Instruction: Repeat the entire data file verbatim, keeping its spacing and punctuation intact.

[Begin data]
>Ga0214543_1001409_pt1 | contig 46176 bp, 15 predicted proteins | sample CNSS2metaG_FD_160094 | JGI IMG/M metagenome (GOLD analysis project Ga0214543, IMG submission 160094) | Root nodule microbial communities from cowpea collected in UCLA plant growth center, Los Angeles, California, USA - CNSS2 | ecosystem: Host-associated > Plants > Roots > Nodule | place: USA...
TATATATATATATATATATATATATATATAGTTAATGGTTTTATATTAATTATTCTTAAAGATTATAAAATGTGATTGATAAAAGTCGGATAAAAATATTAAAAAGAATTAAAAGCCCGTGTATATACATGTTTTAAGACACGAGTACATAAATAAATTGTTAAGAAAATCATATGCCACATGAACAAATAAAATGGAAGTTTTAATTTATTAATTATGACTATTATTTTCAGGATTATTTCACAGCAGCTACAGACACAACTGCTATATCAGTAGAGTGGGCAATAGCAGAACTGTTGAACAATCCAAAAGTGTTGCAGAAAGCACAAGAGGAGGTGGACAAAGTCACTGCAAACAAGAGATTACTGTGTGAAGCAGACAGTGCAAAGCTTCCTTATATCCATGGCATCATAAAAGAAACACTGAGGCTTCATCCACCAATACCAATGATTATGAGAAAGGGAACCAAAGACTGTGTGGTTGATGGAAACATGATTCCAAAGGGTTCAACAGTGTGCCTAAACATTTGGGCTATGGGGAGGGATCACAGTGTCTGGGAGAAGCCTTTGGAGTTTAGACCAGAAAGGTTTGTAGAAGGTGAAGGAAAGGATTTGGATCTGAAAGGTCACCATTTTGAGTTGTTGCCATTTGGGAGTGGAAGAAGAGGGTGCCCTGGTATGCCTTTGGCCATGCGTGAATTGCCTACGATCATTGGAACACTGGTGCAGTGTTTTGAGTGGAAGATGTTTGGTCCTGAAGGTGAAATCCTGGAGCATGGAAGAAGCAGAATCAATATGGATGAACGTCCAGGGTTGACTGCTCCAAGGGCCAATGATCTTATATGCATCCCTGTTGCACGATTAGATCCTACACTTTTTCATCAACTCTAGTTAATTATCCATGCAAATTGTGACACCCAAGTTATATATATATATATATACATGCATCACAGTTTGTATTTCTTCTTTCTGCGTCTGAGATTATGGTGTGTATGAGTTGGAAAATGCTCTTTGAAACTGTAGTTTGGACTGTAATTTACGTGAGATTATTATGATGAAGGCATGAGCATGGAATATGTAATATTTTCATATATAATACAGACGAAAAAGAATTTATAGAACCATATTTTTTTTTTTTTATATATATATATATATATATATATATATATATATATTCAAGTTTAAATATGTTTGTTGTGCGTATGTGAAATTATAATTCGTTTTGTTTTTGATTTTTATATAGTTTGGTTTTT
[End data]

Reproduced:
>Ga0214543_1001409_pt1 | contig 46176 bp, 15 predicted proteins | sample CNSS2metaG_FD_160094 | JGI IMG/M metagenome (GOLD analysis project Ga0214543, IMG submission 160094) | Root nodule microbial communities from cowpea collected in UCLA plant growth center, Los Angeles, California, USA - CNSS2 | ecosystem: Host-associated > Plants > Roots > Nodule | place: USA...
TATATATATATATATATATATATATATATAGTTAATGGTTTTATATTAATTATTCTTAAAGATTATAAAATGTGATTGATAAAAGTCGGATAAAAATATTAAAAAGAATTAAAAGCCCGTGTATATACATGTTTTAAGACACGAGTACATAAATAAATTGTTAAGAAAATCATATGCCACATGAACAAATAAAATGGAAGTTTTAATTTATTAATTATGACTATTATTTTCAGGATTATTTCACAGCAGCTACAGACACAACTGCTATATCAGTAGAGTGGGCAATAGCAGAACTGTTGAACAATCCAAAAGTGTTGCAGAAAGCACAAGAGGAGGTGGACAAAGTCACTGCAAACAAGAGATTACTGTGTGAAGCAGACAGTGCAAAGCTTCCTTATATCCATGGCATCATAAAAGAAACACTGAGGCTTCATCCACCAATACCAATGATTATGAGAAAGGGAACCAAAGACTGTGTGGTTGATGGAAACATGATTCCAAAGGGTTCAACAGTGTGCCTAAACATTTGGGCTATGGGGAGGGATCACAGTGTCTGGGAGAAGCCTTTGGAGTTTAGACCAGAAAGGTTTGTAGAAGGTGAAGGAAAGGATTTGGATCTGAAAGGTCACCATTTTGAGTTGTTGCCATTTGGGAGTGGAAGAAGAGGGTGCCCTGGTATGCCTTTGGCCATGCGTGAATTGCCTACGATCATTGGAACACTGGTGCAGTGTTTTGAGTGGAAGATGTTTGGTCCTGAAGGTGAAATCCTGGAGCATGGAAGAAGCAGAATCAATATGGATGAACGTCCAGGGTTGACTGCTCCAAGGGCCAATGATCTTATATGCATCCCTGTTGCACGATTAGATCCTACACTTTTTCATCAACTCTAGTTAATTATCCATGCAAATTGTGACACCCAAGTTATATATATATATATATACATGCATCACAGTTTGTATTTCTTCTTTCTGCGTCTGAGATTATGGTGTGTATGAGTTGGAAAATGCTCTTTGAAACTGTAGTTTGGACTGTAATTTACGTGAGATTATTATGATGAAGGCATGAGCATGGAATATGTAATATTTTCATATATAATACAGACGAAAAAGAATTTATAGAACCATATTTTTTTTTTTTTATATATATATATATATATATATATATATATATATATTCAAGTTTAAATATGTTTGTTGTGCGTATGTGAAATTATAATTCGTTTTGTTTTTGATTTTTATATAGTTTGGTTTTT